Sunday, December 1, 2019
Nate Hood put's his knife away to give us 400 loving words on KNIVES OUT (2019)
But occupying its center is one of the great aberrations of the genre: Marta Cabrera (Ana de Armas), a character who acts and wins not because she’s the smartest person in the room nor the most ruthless. Instead, she succeeds simply because she has the kindest heart. The opening thirty minutes sees her pulled into the center of a murder investigation when her client, wealthy mystery novelist Harlan Thrombey (Christopher Plummer), is found dead under suspicious circumstances. What’s worse, the entire extended Thrombey family—a motley assortment of rich, eccentric sociopaths—turns on her when it’s discovered that Harlan bequeathed all his assets and belongings to her after unexpectedly disinheriting them. Make no mistake, Johnson’s idols would’ve viewed Marta with contempt. For one, she’s innocent. For two, she’s biologically incapable of lying, the mere thought of which makes her projectile vomit. For three, she earnestly wants to help people, even the extended Thrombey clan that threatens to have her mother deported if she doesn’t surrender Harlan’s assets. Yeah, she’s exactly the kind of character Tom Ripley would’ve leeched off and killed or found murdered in an alley by Sam Spade. But this is the film’s true coup—she’s an affirmation of human goodness in a world without a moral compass.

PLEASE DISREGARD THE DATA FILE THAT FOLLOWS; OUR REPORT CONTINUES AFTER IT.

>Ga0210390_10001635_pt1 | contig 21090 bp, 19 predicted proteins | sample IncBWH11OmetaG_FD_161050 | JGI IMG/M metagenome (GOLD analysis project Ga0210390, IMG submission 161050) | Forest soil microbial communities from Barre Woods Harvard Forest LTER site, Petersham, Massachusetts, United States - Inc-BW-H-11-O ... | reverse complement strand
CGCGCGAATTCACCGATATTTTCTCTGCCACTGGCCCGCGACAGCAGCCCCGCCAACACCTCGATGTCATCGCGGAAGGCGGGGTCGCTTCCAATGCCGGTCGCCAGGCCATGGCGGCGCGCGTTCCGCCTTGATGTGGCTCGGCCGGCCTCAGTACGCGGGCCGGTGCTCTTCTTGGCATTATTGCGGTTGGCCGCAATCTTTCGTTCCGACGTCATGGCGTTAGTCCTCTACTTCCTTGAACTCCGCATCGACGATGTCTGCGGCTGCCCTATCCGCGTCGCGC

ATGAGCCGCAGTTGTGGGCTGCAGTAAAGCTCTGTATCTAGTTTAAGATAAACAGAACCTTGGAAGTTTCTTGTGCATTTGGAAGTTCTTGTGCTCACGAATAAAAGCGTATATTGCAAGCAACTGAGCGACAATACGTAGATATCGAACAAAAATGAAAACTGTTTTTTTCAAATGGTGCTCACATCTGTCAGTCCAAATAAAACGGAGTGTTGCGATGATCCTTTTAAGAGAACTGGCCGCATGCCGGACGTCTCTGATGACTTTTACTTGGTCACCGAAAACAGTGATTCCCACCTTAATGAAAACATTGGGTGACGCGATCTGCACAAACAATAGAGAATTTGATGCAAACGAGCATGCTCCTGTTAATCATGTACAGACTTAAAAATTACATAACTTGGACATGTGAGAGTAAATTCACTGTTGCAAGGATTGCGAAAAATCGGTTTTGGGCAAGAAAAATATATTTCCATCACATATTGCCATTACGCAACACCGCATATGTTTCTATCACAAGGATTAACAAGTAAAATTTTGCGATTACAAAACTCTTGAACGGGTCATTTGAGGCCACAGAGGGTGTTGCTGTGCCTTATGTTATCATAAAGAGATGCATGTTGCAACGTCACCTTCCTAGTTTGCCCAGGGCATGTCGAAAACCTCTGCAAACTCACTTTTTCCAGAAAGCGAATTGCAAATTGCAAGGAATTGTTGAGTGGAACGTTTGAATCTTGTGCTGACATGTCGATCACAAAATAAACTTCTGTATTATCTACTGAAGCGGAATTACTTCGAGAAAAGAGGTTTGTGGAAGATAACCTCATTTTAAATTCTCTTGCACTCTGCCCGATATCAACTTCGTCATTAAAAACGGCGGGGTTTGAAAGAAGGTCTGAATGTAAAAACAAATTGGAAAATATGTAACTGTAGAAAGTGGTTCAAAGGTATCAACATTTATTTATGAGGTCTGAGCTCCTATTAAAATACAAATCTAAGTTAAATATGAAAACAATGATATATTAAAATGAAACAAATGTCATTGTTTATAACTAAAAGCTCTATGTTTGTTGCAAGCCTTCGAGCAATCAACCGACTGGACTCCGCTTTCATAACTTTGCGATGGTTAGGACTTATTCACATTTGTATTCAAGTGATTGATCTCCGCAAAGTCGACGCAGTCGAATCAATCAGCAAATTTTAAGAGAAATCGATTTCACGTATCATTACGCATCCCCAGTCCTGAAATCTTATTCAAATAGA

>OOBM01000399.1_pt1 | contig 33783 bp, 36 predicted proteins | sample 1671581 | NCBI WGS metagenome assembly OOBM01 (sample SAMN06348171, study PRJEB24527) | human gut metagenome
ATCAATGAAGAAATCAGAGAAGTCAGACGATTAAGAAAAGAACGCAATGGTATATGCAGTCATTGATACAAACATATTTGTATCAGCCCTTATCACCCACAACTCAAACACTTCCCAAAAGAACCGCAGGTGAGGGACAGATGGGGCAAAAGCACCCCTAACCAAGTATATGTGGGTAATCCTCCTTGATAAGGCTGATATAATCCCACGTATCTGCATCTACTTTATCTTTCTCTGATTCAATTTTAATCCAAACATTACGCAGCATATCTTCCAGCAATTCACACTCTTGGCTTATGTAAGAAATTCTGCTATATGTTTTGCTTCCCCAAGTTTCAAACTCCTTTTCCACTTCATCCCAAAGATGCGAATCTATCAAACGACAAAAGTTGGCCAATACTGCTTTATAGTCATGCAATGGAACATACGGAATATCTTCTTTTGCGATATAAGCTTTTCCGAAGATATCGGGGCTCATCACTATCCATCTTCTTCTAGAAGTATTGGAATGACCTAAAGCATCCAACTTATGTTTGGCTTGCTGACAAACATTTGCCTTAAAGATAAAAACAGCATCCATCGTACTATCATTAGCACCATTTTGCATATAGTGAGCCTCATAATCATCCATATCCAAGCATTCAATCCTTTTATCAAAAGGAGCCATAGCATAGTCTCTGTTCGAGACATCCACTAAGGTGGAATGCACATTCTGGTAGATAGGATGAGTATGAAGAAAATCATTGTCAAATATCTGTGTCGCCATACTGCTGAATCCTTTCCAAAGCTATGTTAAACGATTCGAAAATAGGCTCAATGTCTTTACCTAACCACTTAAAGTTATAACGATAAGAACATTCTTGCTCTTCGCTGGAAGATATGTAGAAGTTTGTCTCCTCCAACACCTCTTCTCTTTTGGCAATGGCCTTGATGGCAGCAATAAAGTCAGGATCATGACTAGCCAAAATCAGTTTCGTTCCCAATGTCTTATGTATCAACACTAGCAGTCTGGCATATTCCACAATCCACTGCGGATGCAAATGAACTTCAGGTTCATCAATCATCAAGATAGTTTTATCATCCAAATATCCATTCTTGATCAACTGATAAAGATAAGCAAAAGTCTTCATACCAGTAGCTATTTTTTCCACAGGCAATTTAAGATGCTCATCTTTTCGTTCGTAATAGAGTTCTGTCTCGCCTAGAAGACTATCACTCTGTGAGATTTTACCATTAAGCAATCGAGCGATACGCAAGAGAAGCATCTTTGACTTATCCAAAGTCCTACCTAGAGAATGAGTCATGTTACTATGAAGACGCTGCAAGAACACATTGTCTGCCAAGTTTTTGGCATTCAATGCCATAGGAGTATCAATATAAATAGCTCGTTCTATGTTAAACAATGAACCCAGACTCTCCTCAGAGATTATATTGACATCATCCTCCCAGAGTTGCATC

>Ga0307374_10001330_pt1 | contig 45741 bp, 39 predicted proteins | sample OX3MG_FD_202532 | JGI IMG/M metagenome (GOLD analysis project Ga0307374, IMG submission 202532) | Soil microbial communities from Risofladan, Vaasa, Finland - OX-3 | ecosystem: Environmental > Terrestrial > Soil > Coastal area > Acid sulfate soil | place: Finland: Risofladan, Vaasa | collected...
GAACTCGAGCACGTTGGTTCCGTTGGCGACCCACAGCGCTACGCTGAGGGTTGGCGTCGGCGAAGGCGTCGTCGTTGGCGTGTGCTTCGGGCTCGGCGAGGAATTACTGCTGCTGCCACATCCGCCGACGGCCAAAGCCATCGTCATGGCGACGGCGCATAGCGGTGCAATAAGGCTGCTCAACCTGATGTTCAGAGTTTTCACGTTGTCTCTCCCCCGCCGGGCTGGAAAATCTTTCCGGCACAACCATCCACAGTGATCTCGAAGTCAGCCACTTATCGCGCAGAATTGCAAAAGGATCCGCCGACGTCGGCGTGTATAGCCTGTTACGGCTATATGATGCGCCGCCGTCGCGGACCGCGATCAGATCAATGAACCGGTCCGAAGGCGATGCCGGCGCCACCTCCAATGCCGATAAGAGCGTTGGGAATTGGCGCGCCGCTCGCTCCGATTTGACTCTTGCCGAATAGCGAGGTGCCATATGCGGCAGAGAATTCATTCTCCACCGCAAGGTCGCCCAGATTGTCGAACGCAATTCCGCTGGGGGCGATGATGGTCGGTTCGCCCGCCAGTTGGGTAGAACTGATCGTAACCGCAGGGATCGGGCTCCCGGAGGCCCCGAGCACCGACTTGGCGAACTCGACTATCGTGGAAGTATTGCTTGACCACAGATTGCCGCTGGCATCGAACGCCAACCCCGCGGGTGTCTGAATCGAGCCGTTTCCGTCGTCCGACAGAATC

There are many amazing things to recommend Knives Out: one of the tightest screenplays of not just 2019 but of the entire decade; an ensemble cast of Hollywood A-listers (Evans! Collette! Curtis!) and seasoned character actors (Walsh! Oz! Callan!) all clearly having the times of the lives; Daniel Craig’s revelatory turn as Detective Benoit Blanc, a deep-fried Southern private detective part Colonel Sanders and part Foghorn Leghorn. But it’s Marta Cabrera that makes a great piece of entertainment into an essential statement for our times. It’s tempting to compare it with Bong Joon-ho’s Parasite, another class-divide thriller. But whereas it judged rich and poor as equally cruel, this one sees a redemptive good in at least some of us.